When you get to shore after a long day of boating with the family or friends do you ever feel like you are still in motion despite you are sitting or standing totally still? Then when you move this feeling is less noticeable? This sensation is called Mal de Débarquement and is a normal experience that resolves rather quickly. Mal de Débarquement Syndrome on the other hand presents in a similar manner, but lasts at  least 48 hours. 

Clinically, at North 49 we never see individuals with Mal de Débarquement, but will see those with Mal de Débarquement Syndrome. In this blog we will cover the 5W’s of Mal de Débarquement Syndrome (MdDS). I must say that Mal de Débarquement Syndrome is one of the vestibular conditions I find the most challenging to treat and from reading this blog you will understand why. So, let’s get started!

WHAT is Mal de Débarquement Syndrome?

MdDS, also known as “Sickness of  Disembarkment”, is a neurological disorder of perceived motion. The interesting thing about MdDS is that individuals who have it experience their symptoms when they are not moving, unlike many of the other vestibular disorders that are worse when we move our head or eyes. So, when someone has MdDS they actually feel better while they are in continuous motion such as while being in a moving vehicle (as a passenger or driver). 

The earliest known description of MdDS in Western European literature comes from 1689 with William III of Orange who describes how, after crossing the English Channel from the Netherlands to England, the soldiers experienced severe ‘dissiness’ described as, “‘the very Ground seem’d to rowl up and down for some days, according to the manner of the Waves,’.” 1

With Mal de Débarquement Syndrome Here Are Some Of The Common Symptoms:
  • A persistent sensation of rocking, swaying, and/or bobbing.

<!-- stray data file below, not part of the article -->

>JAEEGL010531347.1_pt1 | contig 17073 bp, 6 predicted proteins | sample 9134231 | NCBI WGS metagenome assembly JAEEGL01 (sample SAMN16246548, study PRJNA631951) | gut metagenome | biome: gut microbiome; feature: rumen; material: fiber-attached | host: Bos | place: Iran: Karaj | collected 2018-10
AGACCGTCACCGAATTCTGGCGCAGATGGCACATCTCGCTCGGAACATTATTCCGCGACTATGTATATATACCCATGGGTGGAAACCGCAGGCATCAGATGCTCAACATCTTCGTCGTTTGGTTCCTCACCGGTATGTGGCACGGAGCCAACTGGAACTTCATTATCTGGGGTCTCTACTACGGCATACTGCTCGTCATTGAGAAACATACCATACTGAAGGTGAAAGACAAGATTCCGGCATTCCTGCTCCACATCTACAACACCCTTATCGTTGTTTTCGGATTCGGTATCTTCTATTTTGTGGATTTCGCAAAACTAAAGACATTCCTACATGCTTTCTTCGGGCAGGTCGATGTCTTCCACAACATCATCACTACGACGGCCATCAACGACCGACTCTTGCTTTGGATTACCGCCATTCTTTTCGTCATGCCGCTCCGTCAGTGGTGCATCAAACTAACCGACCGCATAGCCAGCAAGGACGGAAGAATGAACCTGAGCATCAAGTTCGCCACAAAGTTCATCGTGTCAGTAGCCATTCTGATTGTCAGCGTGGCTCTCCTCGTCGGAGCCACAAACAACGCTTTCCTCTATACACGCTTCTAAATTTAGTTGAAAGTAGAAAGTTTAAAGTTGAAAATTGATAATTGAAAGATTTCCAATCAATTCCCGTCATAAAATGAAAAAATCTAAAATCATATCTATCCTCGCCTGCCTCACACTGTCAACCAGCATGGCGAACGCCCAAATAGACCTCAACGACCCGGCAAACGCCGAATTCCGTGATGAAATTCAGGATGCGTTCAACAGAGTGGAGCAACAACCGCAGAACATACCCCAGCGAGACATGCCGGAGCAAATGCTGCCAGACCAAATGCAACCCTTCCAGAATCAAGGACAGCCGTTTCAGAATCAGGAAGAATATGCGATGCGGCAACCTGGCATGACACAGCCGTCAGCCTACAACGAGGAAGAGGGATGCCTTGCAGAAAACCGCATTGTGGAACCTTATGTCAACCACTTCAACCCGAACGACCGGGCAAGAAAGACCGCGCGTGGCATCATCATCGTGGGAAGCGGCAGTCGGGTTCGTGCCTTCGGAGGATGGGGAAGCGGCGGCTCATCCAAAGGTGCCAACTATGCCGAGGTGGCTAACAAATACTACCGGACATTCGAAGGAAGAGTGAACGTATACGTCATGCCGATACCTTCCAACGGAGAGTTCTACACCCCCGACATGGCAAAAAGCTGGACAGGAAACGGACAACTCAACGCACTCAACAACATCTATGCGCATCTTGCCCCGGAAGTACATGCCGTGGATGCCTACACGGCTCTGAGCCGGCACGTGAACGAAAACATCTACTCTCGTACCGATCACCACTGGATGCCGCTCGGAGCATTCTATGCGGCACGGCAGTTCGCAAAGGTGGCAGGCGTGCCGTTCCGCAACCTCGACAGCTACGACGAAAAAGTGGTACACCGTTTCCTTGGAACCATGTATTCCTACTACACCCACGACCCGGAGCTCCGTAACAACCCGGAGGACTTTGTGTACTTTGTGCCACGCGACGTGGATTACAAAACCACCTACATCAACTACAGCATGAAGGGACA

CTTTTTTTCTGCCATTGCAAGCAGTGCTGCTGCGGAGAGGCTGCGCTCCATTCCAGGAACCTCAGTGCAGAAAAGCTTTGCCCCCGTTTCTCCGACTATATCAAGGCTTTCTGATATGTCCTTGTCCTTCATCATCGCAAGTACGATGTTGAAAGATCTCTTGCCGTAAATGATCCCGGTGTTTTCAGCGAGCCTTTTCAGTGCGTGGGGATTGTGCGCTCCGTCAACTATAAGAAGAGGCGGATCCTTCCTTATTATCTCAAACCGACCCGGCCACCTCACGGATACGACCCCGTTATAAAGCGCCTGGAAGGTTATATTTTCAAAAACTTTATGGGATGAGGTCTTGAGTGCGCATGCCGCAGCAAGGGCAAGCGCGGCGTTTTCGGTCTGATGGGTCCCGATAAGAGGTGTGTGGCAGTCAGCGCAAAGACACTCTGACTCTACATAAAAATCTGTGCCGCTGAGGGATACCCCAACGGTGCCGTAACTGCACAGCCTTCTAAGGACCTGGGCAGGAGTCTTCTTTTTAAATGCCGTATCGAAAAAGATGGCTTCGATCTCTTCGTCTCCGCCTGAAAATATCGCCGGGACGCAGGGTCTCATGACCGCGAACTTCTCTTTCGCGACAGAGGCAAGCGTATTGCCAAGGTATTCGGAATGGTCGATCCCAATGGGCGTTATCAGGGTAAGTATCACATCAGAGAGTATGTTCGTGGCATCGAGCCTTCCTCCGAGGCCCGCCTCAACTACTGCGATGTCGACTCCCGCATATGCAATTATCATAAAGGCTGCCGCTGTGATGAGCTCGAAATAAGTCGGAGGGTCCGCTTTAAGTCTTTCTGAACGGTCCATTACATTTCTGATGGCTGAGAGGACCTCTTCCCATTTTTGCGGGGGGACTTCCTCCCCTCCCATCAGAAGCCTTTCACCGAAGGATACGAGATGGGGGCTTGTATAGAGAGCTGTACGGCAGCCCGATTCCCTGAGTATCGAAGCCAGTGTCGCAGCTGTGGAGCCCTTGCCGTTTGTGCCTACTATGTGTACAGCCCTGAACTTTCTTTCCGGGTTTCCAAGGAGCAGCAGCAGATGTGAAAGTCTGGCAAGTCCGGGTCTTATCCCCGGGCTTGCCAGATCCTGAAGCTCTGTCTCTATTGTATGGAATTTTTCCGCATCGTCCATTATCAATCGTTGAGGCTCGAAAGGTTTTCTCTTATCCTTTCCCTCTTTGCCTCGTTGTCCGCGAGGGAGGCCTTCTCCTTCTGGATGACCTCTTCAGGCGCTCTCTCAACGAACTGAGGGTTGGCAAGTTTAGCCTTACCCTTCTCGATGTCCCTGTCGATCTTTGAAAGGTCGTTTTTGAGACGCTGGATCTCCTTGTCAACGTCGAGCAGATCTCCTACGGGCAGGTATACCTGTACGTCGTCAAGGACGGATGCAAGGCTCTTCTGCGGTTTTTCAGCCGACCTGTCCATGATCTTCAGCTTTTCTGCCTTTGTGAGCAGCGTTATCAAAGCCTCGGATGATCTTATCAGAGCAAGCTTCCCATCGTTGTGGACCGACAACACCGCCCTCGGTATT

• Difficulty maintaining balance.
  • Impaired cognitive function.
  • Anxiety and/or depression.
  • Fatigue.
  • Headache (including migraine).
  • Symptom intensity is highly variable among patients and for some can be quite disabling.
  • Patients are usually relieved while in motion (i.e. riding in a car). 1-4

Presently, there is no one test that can provide a definitive diagnosis, but it can be diagnosed by a primary care provider, neurologist, or otolaryngologist (ENT) if there is a history of:

  1. Symptoms or rocking, bobbing, or swaying, etc (non-vertigo); starting immediately after travel by boat, train, plane, or car; that persists for more than 48 hours.
  2. Feeling of rocking, bobbing, or swaying that improves when the affected person is in continuous motion (i.e. in a moving car).

Along with ruling out other medical problems.1-4 

Mal de Débarquement or Vertigo?

If someone has MdDS they will not experience the spinning sensation of vertigo, but rather a rocking, bobbing, or swaying sensation.

WHAT Causes Mal de Débarquement Syndrome?

  • Prolonged travel such as long car, plane, or boat trips.
  • Being on docks for prolonged periods of time.
  • Water beds (do people still have them?).
  • Virtual reality.

WHY Does Mal de Débarquement Syndrome Occur?

With prolonged movement your vestibular system simply adapts to the constant motion through neuroplasticity. However, when the body is no longer in motion it takes some time for the vestibular system to recalibrate. Why this takes longer with some people, and why the intensity and duration of symptoms is highly variable remains unknown.

WHO Gets Mal de Débarquement Syndrome?